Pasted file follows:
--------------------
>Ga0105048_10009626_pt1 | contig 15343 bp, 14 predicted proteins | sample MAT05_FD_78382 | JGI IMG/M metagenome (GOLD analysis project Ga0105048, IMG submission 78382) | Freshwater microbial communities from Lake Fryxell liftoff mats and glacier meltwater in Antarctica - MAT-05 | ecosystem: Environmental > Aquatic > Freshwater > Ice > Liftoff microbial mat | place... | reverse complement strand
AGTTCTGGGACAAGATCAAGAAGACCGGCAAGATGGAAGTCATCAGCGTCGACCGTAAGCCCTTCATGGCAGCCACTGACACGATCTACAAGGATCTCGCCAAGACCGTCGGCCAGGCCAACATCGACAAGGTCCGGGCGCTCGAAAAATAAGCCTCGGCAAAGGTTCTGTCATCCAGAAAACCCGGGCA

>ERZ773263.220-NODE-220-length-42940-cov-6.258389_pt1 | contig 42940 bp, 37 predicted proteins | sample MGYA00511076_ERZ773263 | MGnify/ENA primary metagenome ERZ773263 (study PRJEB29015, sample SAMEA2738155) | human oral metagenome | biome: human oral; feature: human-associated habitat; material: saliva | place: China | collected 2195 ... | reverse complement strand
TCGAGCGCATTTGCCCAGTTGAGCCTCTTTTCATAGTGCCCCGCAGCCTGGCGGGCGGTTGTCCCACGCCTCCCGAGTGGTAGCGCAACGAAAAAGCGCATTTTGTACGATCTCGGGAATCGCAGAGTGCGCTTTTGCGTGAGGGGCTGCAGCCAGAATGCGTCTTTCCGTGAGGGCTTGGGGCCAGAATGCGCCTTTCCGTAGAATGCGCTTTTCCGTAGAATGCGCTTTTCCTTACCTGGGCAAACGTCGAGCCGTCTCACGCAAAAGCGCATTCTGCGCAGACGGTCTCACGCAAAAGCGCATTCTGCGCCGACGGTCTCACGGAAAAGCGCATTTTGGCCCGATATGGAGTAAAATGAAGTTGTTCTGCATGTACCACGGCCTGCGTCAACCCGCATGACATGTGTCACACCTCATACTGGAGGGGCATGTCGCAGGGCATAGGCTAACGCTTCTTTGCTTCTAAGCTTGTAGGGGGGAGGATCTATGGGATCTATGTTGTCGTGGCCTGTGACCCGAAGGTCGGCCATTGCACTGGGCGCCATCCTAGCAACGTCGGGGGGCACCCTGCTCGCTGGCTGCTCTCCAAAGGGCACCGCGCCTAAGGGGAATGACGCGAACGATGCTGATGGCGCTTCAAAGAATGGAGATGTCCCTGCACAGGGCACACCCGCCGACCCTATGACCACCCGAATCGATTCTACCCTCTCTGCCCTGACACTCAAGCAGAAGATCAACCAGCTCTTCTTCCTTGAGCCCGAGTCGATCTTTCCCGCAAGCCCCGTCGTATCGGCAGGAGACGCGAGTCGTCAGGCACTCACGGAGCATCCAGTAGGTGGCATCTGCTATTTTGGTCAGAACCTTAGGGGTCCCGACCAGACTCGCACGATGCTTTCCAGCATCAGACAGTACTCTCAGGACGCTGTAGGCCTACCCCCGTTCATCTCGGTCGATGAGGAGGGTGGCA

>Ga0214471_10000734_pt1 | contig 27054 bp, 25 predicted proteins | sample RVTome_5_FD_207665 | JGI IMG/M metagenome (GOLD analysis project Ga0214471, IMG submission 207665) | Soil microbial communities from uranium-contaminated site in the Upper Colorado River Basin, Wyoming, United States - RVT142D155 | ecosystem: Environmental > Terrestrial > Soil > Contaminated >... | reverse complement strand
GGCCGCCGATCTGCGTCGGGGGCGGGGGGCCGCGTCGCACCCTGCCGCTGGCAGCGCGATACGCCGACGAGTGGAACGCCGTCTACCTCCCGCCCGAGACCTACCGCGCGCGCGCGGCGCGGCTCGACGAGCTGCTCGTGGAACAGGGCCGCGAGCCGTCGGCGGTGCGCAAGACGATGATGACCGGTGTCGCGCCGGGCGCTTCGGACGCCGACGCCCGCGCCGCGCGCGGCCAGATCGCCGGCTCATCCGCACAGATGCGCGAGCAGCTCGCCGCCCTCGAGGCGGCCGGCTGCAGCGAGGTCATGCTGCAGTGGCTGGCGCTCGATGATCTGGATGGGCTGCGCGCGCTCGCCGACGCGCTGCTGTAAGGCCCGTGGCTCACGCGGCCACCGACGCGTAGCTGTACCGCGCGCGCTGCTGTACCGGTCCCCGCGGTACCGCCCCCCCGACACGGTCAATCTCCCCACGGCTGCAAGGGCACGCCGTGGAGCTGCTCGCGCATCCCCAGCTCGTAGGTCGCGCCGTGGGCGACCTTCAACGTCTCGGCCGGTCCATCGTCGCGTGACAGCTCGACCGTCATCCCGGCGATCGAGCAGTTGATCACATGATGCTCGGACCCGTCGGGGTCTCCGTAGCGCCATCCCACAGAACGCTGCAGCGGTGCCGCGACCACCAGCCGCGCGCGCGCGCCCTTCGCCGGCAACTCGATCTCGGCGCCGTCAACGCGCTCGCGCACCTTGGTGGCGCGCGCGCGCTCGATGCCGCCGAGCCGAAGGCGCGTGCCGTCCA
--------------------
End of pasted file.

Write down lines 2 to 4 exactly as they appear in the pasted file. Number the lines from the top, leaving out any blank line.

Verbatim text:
AGTTCTGGGACAAGATCAAGAAGACCGGCAAGATGGAAGTCATCAGCGTCGACCGTAAGCCCTTCATGGCAGCCACTGACACGATCTACAAGGATCTCGCCAAGACCGTCGGCCAGGCCAACATCGACAAGGTCCGGGCGCTCGAAAAATAAGCCTCGGCAAAGGTTCTGTCATCCAGAAAACCCGGGCA

>ERZ773263.220-NODE-220-length-42940-cov-6.258389_pt1 | contig 42940 bp, 37 predicted proteins | sample MGYA00511076_ERZ773263 | MGnify/ENA primary metagenome ERZ773263 (study PRJEB29015, sample SAMEA2738155) | human oral metagenome | biome: human oral; feature: human-associated habitat; material: saliva | place: China | collected 2195 ... | reverse complement strand
TCGAGCGCATTTGCCCAGTTGAGCCTCTTTTCATAGTGCCCCGCAGCCTGGCGGGCGGTTGTCCCACGCCTCCCGAGTGGTAGCGCAACGAAAAAGCGCATTTTGTACGATCTCGGGAATCGCAGAGTGCGCTTTTGCGTGAGGGGCTGCAGCCAGAATGCGTCTTTCCGTGAGGGCTTGGGGCCAGAATGCGCCTTTCCGTAGAATGCGCTTTTCCGTAGAATGCGCTTTTCCTTACCTGGGCAAACGTCGAGCCGTCTCACGCAAAAGCGCATTCTGCGCAGACGGTCTCACGCAAAAGCGCATTCTGCGCCGACGGTCTCACGGAAAAGCGCATTTTGGCCCGATATGGAGTAAAATGAAGTTGTTCTGCATGTACCACGGCCTGCGTCAACCCGCATGACATGTGTCACACCTCATACTGGAGGGGCATGTCGCAGGGCATAGGCTAACGCTTCTTTGCTTCTAAGCTTGTAGGGGGGAGGATCTATGGGATCTATGTTGTCGTGGCCTGTGACCCGAAGGTCGGCCATTGCACTGGGCGCCATCCTAGCAACGTCGGGGGGCACCCTGCTCGCTGGCTGCTCTCCAAAGGGCACCGCGCCTAAGGGGAATGACGCGAACGATGCTGATGGCGCTTCAAAGAATGGAGATGTCCCTGCACAGGGCACACCCGCCGACCCTATGACCACCCGAATCGATTCTACCCTCTCTGCCCTGACACTCAAGCAGAAGATCAACCAGCTCTTCTTCCTTGAGCCCGAGTCGATCTTTCCCGCAAGCCCCGTCGTATCGGCAGGAGACGCGAGTCGTCAGGCACTCACGGAGCATCCAGTAGGTGGCATCTGCTATTTTGGTCAGAACCTTAGGGGTCCCGACCAGACTCGCACGATGCTTTCCAGCATCAGACAGTACTCTCAGGACGCTGTAGGCCTACCCCCGTTCATCTCGGTCGATGAGGAGGGTGGCA